No or low-income patient in AV $13,001 house: Subsidy reduced from 80 to 30%?

No or low-income patient in AV $13,001 house: Subsidy reduced from 80 to 30%?

The Singaporean Ministry of Health (MOH) recently announced changes to the subsidy framework for inpatient care and specialist outpatient clinics, which took effect on 1 January 2023.

According to the MOH website, the new framework replaces the previous individual income means test with a per capita household income (PCHI) means test, as well as takes into account the type of dwelling a patient resides in.

While the government’s aim is to target subsidies more effectively towards those who need it, these changes may result in subsidised patients with higher PCHI or dwelling type paying more for healthcare.

The new subsidy levels are between 30% to 80%, with permanent residents receiving 25% subsidies. Patients who live in “higher AV $13,000” dwellings or have higher PCHI may see a reduction in the amount of subsidies received, resulting in higher out-of-pocket costs.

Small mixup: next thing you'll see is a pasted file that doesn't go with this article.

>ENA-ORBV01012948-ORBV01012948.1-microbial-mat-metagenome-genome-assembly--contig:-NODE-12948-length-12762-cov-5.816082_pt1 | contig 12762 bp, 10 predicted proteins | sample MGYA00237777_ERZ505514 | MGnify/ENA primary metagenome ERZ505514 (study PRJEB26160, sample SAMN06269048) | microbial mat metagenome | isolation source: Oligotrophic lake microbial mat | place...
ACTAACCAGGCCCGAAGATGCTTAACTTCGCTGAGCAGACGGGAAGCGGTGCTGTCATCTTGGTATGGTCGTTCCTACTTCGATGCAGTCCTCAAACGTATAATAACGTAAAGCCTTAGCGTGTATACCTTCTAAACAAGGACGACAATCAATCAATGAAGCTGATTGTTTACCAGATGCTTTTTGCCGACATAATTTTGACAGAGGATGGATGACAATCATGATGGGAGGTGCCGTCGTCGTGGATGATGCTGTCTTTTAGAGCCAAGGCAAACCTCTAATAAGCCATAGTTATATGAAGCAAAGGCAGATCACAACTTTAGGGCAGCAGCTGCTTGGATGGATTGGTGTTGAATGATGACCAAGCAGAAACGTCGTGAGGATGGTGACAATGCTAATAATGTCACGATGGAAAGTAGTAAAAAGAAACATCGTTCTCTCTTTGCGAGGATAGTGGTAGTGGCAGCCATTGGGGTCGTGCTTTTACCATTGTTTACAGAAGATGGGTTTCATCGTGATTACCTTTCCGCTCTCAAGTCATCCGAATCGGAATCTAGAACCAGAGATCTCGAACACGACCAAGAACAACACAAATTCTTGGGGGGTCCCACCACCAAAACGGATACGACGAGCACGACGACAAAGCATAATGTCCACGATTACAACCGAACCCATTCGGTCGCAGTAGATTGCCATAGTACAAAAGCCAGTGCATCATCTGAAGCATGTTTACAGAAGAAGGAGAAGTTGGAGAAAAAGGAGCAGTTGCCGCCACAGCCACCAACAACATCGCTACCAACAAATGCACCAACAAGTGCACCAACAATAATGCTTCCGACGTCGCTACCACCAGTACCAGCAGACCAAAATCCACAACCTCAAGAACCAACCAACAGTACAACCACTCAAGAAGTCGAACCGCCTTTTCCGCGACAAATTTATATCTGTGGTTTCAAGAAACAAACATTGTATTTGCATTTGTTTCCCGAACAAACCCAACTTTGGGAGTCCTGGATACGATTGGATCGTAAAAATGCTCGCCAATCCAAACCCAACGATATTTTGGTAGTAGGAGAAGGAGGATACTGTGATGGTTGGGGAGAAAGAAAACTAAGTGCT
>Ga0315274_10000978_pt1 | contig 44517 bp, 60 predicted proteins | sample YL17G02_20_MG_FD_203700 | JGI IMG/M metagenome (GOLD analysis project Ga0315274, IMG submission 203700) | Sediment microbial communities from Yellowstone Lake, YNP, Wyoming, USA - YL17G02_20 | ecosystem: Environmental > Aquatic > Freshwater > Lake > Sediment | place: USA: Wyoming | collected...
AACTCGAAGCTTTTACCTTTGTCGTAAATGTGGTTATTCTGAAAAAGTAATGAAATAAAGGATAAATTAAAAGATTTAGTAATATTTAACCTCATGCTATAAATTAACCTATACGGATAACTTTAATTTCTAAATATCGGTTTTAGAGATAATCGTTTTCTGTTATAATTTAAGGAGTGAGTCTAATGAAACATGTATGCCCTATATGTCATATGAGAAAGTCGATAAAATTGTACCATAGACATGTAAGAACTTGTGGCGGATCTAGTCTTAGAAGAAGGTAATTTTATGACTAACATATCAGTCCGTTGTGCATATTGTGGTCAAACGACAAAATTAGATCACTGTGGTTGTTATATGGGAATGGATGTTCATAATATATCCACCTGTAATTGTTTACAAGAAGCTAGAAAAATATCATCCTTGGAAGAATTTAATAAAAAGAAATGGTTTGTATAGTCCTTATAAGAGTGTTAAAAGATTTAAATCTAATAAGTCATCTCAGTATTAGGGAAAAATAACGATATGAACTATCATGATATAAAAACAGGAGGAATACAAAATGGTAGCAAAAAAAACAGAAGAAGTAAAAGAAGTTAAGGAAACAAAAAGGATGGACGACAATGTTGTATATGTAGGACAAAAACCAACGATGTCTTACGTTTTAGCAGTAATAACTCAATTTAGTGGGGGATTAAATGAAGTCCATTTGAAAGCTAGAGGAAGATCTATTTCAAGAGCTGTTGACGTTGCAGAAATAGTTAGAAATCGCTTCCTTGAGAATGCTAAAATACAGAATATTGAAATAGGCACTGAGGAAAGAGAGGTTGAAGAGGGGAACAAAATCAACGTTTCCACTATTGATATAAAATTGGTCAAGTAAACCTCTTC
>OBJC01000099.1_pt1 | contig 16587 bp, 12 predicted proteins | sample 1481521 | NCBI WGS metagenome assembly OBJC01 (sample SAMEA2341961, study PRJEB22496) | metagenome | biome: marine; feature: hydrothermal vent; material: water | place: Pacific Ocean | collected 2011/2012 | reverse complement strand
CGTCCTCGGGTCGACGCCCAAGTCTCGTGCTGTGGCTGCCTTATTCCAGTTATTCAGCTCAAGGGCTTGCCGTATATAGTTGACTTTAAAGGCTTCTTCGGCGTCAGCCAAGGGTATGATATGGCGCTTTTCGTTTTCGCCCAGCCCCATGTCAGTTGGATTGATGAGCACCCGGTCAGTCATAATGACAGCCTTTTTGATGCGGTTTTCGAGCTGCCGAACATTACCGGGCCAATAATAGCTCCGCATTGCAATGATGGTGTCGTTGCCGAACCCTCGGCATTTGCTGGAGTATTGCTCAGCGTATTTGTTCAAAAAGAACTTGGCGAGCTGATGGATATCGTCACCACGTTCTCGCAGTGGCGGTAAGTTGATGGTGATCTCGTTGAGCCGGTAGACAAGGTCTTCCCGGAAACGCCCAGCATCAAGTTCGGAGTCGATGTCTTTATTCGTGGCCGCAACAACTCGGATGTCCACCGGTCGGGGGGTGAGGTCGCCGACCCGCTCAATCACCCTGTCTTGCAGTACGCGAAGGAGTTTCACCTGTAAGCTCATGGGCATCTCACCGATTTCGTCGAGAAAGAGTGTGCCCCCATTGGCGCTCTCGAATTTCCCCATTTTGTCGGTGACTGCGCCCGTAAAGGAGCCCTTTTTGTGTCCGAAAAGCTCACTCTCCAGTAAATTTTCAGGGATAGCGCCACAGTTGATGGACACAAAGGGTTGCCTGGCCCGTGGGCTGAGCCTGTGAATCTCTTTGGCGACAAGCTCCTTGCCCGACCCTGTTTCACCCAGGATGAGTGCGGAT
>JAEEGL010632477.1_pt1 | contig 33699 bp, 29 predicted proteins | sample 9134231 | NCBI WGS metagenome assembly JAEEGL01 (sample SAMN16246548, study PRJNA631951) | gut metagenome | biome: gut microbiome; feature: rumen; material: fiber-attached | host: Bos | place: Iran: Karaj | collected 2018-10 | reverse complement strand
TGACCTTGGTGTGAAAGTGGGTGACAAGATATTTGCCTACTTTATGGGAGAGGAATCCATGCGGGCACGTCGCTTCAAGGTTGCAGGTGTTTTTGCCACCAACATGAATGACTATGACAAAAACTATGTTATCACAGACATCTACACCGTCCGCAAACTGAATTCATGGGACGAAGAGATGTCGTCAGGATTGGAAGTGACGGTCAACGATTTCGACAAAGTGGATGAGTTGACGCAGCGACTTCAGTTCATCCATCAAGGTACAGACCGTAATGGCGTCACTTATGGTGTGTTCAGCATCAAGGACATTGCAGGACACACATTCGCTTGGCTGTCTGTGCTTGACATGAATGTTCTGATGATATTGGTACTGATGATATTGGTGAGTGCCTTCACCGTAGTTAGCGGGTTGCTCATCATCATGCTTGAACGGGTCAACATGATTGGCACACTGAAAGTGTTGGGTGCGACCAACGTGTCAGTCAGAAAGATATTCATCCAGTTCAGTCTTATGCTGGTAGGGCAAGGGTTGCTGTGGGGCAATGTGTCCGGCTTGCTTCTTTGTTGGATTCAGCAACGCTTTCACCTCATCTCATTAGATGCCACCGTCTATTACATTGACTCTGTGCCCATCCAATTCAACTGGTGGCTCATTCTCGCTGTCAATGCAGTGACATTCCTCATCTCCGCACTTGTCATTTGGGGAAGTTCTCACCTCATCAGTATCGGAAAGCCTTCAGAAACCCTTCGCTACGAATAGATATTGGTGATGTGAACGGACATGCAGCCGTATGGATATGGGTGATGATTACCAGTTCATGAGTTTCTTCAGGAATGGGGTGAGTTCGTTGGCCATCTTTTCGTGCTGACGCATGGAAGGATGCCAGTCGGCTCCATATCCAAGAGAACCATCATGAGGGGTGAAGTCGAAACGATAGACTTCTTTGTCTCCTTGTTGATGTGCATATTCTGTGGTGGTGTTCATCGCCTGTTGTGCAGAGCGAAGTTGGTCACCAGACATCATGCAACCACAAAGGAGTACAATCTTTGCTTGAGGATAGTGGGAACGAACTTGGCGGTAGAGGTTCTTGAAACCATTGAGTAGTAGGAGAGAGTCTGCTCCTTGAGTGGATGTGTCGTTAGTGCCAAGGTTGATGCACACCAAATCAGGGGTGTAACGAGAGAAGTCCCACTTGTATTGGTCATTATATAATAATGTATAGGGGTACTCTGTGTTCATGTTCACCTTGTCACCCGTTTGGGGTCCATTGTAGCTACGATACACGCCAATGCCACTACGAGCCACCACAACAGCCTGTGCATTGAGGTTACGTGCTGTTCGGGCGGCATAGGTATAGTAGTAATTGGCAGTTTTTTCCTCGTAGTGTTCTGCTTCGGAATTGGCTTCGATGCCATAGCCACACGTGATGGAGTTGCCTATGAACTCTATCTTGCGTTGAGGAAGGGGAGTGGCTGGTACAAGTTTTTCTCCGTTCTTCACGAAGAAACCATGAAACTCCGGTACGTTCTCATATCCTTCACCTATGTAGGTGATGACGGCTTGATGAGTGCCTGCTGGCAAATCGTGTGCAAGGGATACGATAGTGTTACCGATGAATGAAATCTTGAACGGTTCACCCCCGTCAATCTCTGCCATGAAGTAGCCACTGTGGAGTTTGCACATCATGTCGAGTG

While the government’s intention to target subsidies more effectively is commendable, it is important to ensure that the new subsidy framework does not unduly burden those who are already struggling financially.

The Government should also take into account the broader context of healthcare costs in Singapore, which are known to be among the highest in the world.

The focus should be on finding ways to reduce costs while ensuring that everyone has access to the care they need, regardless of their income level or dwelling type.

Given that the new subsidy framework for healthcare means that patients with a higher per capita household income or dwelling type may have to pay more, a question arises regarding fairness.

For example, a lower-income or no-income patient who received an 80% subsidy in the past, may have his subsidy reduced to 30%, because his annual value (AV) is more than $13,000, or his PCHI is more than $6,500; or to 60% for PCHI between $2,000 to $2,200

If low-income or no-income individuals, or those living in higher-value dwellings, are unable to afford the higher fees, is it fair for their other household members to help them pay?

On the balance of probabilities, arguably, how likely is it that a high-income patient will pay less due to PCHI, and how likely is it for a lower-income patient to pay more due to PCHI?

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